Essays on Incentives to Enter Rwandan Special Economic Zone Case Study

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The paper "Incentives to Enter Rwandan Special Economic Zone' is an outstanding example of a marketing case study. Personal computer industry in Rwanda has experienced rapid growth in recent years and has played an important role in the national economy. As a result of a good business environment, an Alpha Response Technology solution (ARTS) is planning to enter the Rwanda computer industry (Mwanza, 2016). The aim of this report is to analyze the strategic situation and business environment of the computer industry in Rwanda (Asaba, 2015). The motivation of an in-depth analysis of personal computer industry in Rwanda stems from the fact that personal computer industry has played an important role in the national economy of Rwanda, and has an important role on the educational sector (Beaumont, 2010).

The report will carry PEST Analysis to analyze the business environment of the personal computer industry, and 5 Forces Analysis will be used to analyses the competitive nature of the Personal computer industry in Rwanda. Background PESTEL Analysis PESTEL Analysis Political Factors Stable country regardless of the 1994 genocide. The legal system supports participative governance whereby citizens contribute to the government decision. The tax regulations are favorable for foreign direct investment. Economic Factors Inflation rate. Import laws Exchange rates, and Interest rates. The economy is based on farming. Social Factors Minimize the environmental impact Educated populace. Technological Factors Trying to find new technologies to better serve the people. Use of Biodegradable material for recycling. Environmental Factors Fuel-efficient equipment. Use of biodegradable material that can be easily be recycled.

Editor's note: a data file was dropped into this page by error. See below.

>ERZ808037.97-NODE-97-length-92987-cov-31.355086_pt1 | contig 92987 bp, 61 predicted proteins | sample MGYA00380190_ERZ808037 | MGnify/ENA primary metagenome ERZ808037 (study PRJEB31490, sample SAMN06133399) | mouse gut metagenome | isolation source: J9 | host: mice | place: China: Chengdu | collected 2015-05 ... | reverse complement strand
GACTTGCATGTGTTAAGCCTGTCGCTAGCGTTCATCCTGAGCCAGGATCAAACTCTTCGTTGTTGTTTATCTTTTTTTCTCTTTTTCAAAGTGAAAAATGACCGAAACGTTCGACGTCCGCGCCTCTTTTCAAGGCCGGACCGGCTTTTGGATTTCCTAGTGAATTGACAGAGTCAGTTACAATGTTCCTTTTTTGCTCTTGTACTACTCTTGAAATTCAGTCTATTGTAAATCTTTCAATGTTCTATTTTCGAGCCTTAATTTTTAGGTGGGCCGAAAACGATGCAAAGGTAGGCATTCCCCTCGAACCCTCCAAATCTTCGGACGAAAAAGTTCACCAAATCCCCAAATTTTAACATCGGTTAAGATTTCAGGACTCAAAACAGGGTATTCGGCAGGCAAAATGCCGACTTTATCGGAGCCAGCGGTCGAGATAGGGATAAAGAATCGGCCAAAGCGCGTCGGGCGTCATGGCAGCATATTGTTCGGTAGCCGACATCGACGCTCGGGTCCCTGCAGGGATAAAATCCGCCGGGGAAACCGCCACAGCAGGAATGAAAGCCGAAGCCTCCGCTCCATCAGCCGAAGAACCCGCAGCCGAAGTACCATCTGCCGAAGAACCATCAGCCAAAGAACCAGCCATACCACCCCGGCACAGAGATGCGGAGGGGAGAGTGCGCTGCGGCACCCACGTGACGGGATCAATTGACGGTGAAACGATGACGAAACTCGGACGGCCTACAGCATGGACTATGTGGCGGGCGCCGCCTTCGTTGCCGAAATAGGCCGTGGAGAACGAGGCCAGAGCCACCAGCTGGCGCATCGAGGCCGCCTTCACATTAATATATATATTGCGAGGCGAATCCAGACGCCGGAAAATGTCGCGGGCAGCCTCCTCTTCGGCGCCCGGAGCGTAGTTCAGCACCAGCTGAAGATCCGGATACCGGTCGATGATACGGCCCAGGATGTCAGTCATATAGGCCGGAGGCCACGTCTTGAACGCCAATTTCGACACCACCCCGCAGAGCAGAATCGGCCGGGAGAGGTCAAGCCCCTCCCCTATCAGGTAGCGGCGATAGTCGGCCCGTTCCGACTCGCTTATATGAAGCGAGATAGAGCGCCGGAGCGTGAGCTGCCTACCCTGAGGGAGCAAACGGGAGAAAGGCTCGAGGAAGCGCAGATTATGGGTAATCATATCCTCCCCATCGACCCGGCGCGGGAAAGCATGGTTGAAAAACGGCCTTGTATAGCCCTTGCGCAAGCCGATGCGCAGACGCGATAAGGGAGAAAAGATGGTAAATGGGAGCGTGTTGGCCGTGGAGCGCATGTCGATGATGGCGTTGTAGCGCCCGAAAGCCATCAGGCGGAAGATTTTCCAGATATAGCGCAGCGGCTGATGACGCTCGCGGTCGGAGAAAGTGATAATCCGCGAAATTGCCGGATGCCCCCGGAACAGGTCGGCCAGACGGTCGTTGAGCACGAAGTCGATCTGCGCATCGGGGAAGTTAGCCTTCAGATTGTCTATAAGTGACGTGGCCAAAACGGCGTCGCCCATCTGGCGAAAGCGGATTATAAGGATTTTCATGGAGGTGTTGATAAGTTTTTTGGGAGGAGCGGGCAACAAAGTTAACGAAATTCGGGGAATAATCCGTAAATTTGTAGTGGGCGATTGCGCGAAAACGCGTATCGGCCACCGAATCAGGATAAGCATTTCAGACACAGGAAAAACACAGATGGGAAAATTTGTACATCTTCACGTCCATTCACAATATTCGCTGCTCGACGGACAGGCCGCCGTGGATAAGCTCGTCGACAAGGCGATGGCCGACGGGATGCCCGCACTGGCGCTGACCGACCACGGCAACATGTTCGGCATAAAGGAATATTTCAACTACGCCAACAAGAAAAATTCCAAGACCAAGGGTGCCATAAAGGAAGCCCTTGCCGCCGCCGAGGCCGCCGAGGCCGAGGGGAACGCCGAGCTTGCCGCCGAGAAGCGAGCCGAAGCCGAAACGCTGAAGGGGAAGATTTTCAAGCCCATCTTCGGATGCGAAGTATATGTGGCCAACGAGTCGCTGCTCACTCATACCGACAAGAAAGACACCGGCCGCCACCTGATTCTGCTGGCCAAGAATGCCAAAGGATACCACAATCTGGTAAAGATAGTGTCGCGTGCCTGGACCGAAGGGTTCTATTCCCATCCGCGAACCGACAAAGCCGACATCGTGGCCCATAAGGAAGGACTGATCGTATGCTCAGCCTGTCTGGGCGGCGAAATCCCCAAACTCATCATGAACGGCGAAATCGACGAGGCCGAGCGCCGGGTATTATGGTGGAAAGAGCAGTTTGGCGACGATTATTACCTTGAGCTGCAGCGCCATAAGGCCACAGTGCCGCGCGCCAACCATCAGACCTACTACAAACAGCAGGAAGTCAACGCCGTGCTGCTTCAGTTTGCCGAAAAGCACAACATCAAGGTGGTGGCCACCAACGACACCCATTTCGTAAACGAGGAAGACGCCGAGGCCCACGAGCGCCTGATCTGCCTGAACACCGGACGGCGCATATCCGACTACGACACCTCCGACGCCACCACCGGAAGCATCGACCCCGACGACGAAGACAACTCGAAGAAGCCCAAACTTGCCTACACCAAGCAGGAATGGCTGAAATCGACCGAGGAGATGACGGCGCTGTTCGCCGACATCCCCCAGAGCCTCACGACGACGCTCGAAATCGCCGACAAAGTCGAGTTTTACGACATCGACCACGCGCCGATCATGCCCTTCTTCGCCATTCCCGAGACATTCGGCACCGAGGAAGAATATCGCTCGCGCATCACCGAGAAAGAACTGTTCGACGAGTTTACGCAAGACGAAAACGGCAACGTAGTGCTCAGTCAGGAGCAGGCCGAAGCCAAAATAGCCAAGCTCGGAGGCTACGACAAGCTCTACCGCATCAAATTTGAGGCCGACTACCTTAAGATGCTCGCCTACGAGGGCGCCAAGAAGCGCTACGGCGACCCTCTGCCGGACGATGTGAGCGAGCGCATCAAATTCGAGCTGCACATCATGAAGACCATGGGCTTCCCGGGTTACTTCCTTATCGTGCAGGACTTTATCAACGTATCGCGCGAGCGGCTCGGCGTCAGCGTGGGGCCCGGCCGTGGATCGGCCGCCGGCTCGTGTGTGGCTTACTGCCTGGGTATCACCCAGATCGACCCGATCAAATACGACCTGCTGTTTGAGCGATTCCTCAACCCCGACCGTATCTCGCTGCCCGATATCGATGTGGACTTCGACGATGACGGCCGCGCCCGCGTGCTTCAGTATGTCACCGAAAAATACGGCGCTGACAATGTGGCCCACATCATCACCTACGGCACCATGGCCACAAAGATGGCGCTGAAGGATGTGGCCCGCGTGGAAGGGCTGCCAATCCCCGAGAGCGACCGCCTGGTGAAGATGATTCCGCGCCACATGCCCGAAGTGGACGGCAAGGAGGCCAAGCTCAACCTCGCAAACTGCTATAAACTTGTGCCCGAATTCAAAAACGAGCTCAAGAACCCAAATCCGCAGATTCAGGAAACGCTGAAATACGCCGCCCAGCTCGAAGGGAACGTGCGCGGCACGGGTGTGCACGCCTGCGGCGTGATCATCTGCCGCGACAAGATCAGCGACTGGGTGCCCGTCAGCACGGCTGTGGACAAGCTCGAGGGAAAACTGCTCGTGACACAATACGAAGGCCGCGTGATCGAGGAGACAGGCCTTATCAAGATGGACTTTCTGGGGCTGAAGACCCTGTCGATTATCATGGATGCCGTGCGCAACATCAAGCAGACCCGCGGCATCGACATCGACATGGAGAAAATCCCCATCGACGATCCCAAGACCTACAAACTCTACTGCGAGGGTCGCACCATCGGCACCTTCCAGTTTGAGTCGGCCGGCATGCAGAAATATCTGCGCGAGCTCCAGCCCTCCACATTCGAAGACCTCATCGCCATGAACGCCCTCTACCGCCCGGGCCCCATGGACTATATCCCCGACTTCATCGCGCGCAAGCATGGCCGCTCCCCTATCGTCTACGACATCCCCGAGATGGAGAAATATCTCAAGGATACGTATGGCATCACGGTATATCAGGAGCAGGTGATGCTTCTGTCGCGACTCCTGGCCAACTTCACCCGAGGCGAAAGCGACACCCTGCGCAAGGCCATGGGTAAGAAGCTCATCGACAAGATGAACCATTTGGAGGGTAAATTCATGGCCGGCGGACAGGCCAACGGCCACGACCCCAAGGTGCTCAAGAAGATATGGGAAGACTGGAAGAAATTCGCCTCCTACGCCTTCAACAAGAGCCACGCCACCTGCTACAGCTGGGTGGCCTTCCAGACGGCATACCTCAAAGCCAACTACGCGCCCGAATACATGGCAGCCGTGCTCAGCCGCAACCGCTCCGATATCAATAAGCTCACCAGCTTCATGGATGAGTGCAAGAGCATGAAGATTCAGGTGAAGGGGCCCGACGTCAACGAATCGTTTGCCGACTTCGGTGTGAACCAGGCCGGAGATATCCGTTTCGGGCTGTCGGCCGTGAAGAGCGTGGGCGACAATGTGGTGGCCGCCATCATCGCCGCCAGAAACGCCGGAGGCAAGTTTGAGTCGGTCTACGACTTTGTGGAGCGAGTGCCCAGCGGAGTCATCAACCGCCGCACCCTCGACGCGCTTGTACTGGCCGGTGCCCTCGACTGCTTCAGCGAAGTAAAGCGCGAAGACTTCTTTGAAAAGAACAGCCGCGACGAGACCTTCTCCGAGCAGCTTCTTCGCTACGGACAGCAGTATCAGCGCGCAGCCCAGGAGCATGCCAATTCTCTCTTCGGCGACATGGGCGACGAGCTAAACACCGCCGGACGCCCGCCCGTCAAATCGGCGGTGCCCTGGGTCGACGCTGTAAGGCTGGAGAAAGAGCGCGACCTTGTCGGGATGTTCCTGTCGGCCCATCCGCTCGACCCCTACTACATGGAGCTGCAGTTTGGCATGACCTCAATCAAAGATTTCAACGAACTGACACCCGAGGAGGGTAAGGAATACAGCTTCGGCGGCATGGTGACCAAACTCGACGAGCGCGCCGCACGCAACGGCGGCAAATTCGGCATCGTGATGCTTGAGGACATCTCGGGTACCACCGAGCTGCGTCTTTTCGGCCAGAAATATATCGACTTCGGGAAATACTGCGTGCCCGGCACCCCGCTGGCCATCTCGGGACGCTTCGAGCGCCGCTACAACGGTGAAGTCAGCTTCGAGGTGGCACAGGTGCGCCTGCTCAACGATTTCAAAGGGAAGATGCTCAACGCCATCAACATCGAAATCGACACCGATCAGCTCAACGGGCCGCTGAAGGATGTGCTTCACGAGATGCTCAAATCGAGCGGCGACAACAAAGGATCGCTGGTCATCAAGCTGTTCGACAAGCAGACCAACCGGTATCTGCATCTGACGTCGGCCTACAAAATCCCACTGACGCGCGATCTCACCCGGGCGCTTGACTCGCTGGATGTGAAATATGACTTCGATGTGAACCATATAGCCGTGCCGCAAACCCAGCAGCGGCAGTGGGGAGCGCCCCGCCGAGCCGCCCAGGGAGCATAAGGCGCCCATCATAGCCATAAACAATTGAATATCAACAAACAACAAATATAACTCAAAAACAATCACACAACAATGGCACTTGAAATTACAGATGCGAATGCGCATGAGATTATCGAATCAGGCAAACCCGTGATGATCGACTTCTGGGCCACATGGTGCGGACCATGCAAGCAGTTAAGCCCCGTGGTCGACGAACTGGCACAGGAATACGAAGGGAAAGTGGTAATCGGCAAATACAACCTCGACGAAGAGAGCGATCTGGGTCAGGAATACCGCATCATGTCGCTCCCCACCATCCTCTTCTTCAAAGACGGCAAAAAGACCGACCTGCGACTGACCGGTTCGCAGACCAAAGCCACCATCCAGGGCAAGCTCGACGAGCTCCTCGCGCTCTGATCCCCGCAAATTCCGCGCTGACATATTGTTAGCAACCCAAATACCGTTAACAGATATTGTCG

Legal Factors Health and safety consideration Importance of consumer law Fluctuation in trade laws A great requirement of the firms for the recycling Licensing permission permits. Five Force Analyses Five Force Analysis Competitive rivalry High capital requirement Product differentiation Switching cost Supply-side economics Bargaining power of suppliers Supplier competition Supplier switching cost relative to firm switching costs Impact of inputs on cost or differentiation Strength of distribution channel Supplier concentration to firm concentration ration Presence of substitute inputs Bargaining power of customers Buyer price sensitivity Buyer volume Ability to backwards integrate Buyer information availability Buyer switching costs relative to firm switching costs Availability of existing substitute products Differential advantage of industry products The threat of new entrants There is also a need for high capital requirement Product differentiation Moderate customer switching costs Access to distribution channels The threat of substitute products or services Buyer switching costs Buyer propensity to substitute The relative price performance of substitute. A number of substitute products available in the market. Quality depreciation Substandard product     Current Foreign Investment The Rwandese government understands that private sector development is important if the country is to achieve middle-income status by 2030 and reduce the country over-reliance on direct foreign aid.